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Math Help - N(t) = γA(t)

  1. #1
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    N(t) = γA(t)

    This should be easy if you know what to do. I just don't.

    N(t) = γA(t)

    N(t) is a known number (of peatlands) at time t, A(t) is a known area (deglaciated) at time t. γ is an unknown number (of peatlands that can form per unit of deglaciated area). How do I decide what is the one best fit value for γ for a range of N's and A's? This needs some kind of computer programme to calculate it?
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  2. #2
    Grand Panjandrum
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    Quote Originally Posted by etsija View Post
    This should be easy if you know what to do. I just don't.

    N(t) = γA(t)

    N(t) is a known number (of peatlands) at time t, A(t) is a known area (deglaciated) at time t. γ is an unknown number (of peatlands that can form per unit of deglaciated area). How do I decide what is the one best fit value for γ for a range of N's and A's? This needs some kind of computer programme to calculate it?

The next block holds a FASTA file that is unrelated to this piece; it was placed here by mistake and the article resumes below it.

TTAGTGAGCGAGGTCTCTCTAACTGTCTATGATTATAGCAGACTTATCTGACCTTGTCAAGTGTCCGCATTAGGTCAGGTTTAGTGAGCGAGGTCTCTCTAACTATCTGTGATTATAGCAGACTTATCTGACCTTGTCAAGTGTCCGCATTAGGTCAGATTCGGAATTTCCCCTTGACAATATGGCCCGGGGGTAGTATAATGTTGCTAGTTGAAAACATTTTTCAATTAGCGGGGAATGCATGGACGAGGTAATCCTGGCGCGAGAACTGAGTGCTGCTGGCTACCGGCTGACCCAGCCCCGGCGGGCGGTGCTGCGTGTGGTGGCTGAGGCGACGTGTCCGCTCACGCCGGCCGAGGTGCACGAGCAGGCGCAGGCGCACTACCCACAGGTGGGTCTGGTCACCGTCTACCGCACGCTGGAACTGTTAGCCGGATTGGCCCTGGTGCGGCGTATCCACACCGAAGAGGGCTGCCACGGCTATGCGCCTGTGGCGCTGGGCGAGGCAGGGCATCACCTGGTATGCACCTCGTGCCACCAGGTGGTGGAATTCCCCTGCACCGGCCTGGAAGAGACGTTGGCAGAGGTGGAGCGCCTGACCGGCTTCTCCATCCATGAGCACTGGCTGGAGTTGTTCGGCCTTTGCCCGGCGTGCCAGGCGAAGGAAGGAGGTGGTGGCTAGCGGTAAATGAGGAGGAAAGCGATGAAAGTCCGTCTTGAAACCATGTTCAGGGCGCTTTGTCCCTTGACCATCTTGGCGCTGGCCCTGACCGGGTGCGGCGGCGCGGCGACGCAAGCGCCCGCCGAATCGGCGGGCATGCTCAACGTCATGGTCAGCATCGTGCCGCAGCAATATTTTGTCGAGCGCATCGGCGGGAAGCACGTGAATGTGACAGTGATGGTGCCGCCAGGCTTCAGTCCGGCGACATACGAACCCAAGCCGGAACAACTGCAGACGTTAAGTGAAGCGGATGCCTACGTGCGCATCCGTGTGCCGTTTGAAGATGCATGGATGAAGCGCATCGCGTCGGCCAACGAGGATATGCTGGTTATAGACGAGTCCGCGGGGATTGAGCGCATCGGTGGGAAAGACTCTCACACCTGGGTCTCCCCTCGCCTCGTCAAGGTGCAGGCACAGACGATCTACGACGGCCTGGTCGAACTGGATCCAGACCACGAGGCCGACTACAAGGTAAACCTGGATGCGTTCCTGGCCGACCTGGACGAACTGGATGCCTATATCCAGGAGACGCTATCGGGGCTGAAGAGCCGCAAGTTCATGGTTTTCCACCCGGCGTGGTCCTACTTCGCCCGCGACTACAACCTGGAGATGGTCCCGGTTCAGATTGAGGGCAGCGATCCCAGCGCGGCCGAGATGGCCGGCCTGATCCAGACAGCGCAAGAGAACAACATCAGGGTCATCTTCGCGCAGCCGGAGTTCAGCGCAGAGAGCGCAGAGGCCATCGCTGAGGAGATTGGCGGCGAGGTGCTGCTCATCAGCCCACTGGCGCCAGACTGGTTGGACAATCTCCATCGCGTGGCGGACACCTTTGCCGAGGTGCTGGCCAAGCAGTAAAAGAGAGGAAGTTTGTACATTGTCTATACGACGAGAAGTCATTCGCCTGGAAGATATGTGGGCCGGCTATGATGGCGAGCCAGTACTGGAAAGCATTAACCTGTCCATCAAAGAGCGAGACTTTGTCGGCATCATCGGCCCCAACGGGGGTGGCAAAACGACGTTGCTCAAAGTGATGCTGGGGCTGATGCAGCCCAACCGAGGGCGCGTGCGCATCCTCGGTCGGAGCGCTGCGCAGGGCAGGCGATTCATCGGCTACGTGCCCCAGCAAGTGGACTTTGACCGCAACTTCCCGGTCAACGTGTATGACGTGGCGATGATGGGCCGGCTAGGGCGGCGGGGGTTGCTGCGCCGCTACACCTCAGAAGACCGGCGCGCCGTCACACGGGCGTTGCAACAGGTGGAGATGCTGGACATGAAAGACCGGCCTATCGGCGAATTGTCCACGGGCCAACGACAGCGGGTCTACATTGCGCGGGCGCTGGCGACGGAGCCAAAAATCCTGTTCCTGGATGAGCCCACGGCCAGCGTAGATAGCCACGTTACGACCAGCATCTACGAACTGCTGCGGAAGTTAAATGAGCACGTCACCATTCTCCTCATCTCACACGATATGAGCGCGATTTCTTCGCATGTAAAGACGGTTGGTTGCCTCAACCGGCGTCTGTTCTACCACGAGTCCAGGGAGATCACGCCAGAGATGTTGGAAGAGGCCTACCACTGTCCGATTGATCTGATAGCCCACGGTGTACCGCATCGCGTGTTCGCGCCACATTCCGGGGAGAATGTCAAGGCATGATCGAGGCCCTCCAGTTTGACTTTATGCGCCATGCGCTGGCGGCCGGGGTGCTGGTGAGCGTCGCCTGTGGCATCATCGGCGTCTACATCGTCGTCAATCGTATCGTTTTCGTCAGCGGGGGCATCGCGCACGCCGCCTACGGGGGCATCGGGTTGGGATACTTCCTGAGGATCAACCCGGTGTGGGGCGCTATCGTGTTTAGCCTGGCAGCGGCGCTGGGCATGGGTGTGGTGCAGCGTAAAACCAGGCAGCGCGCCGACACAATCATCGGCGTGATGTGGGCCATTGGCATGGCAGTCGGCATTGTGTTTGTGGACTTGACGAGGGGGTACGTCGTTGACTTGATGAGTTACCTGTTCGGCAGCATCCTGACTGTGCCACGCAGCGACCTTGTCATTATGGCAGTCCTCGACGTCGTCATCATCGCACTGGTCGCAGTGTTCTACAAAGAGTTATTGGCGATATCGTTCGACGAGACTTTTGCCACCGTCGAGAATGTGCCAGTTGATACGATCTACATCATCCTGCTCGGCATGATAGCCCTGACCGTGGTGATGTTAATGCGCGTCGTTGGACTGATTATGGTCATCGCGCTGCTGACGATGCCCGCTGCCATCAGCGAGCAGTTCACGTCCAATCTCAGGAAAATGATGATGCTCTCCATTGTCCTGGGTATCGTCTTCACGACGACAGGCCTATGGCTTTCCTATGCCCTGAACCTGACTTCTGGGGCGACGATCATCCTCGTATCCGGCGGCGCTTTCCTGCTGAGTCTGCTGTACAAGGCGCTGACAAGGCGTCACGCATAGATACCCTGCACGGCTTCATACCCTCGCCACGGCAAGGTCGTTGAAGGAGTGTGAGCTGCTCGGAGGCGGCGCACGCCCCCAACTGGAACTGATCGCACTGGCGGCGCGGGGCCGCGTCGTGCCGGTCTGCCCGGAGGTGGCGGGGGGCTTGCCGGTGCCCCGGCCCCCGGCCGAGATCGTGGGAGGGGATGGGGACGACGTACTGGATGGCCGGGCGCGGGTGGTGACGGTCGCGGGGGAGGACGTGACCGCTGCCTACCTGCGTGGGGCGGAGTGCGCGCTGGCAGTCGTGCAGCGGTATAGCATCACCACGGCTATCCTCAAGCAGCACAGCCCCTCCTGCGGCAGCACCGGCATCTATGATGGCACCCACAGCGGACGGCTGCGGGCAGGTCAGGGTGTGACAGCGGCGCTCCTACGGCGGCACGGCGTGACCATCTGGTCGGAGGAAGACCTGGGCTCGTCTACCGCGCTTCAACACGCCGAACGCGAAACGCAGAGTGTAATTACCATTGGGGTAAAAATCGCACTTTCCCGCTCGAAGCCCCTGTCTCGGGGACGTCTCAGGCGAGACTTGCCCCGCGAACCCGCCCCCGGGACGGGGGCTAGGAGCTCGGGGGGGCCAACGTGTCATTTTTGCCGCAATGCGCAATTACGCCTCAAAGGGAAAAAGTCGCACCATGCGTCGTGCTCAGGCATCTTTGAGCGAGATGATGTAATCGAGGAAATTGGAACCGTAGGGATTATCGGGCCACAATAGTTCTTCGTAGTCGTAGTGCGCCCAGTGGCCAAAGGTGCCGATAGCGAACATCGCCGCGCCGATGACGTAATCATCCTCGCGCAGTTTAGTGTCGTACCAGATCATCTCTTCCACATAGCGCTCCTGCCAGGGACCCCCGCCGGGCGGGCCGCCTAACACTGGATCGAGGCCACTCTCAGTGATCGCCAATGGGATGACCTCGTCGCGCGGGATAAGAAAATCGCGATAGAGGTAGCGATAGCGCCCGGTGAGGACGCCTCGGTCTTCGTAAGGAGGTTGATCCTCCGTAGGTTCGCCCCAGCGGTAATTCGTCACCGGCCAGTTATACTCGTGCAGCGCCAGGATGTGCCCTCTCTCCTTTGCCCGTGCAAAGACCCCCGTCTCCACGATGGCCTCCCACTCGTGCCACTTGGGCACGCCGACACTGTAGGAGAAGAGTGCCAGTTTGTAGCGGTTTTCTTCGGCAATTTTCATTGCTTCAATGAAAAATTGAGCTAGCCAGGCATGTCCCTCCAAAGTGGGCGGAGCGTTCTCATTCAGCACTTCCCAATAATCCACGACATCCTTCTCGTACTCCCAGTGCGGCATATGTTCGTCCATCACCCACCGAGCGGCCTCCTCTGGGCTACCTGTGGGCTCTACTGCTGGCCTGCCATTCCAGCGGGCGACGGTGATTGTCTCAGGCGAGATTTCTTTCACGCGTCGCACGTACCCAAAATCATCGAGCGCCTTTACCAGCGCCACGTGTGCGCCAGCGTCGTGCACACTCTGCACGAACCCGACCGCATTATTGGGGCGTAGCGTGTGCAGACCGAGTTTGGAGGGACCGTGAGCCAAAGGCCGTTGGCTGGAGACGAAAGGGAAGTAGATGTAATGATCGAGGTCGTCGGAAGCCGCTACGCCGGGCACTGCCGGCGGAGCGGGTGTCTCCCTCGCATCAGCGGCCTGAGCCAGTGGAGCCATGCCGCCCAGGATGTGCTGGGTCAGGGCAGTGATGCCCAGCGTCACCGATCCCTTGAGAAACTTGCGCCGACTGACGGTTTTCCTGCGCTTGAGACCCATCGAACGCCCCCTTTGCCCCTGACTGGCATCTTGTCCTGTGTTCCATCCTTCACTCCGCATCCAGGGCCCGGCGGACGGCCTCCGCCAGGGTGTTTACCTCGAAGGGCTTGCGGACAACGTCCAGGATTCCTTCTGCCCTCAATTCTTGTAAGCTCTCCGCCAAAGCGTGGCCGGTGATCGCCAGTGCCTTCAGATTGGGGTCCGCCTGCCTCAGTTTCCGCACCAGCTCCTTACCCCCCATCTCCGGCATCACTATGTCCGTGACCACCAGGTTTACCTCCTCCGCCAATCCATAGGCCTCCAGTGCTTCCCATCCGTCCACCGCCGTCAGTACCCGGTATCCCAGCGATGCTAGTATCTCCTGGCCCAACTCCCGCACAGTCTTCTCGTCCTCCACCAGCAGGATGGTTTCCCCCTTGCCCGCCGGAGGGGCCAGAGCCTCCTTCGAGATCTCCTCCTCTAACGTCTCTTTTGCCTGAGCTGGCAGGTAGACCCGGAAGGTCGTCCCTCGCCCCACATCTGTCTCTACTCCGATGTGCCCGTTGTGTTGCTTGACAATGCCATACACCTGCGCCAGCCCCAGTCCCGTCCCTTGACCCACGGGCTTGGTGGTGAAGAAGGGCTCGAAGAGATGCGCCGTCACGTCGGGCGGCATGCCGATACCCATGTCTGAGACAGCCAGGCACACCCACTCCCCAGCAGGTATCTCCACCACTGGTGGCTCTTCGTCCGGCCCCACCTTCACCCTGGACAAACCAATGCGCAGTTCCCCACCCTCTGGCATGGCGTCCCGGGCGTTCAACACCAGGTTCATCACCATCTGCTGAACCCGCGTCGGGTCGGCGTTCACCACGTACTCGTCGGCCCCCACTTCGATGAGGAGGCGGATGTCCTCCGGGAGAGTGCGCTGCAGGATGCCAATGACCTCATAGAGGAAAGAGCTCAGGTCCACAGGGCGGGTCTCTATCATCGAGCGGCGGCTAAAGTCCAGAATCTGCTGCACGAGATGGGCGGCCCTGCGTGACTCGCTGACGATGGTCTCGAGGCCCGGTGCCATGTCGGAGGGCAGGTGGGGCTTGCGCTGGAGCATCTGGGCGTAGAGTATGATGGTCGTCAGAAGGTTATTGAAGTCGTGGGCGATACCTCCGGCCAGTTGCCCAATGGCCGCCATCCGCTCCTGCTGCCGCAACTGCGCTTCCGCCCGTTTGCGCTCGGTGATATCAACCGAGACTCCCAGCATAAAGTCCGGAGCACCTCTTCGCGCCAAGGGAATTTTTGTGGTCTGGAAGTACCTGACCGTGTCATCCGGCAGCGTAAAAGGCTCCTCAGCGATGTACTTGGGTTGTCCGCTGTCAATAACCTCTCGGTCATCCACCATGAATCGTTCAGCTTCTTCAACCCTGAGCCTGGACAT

So:

    y=\frac{N(t)}{A(t)}

    so compute the average of the ratio of N(t) to A(t) for the data you have and use that.

    If you know a bit about the errors in the known N's and A's you could do a bit more.

    RonL
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  3. #3
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    Average, that makes sense. Thanks a lot. The article I'm reading (Gorham et al 07) says about their dataset "No value of y allowed this simplest model to fit the data adequately". That made me think I should somehow try a number of values to find the fittest, but perhaps it just means different average values like mean and median?

    Anyway, it seems to work now. I calculated the mean, used it for a simple model (mean*A(t)), correlated that with the actual data N(t) and got a realistic R2.
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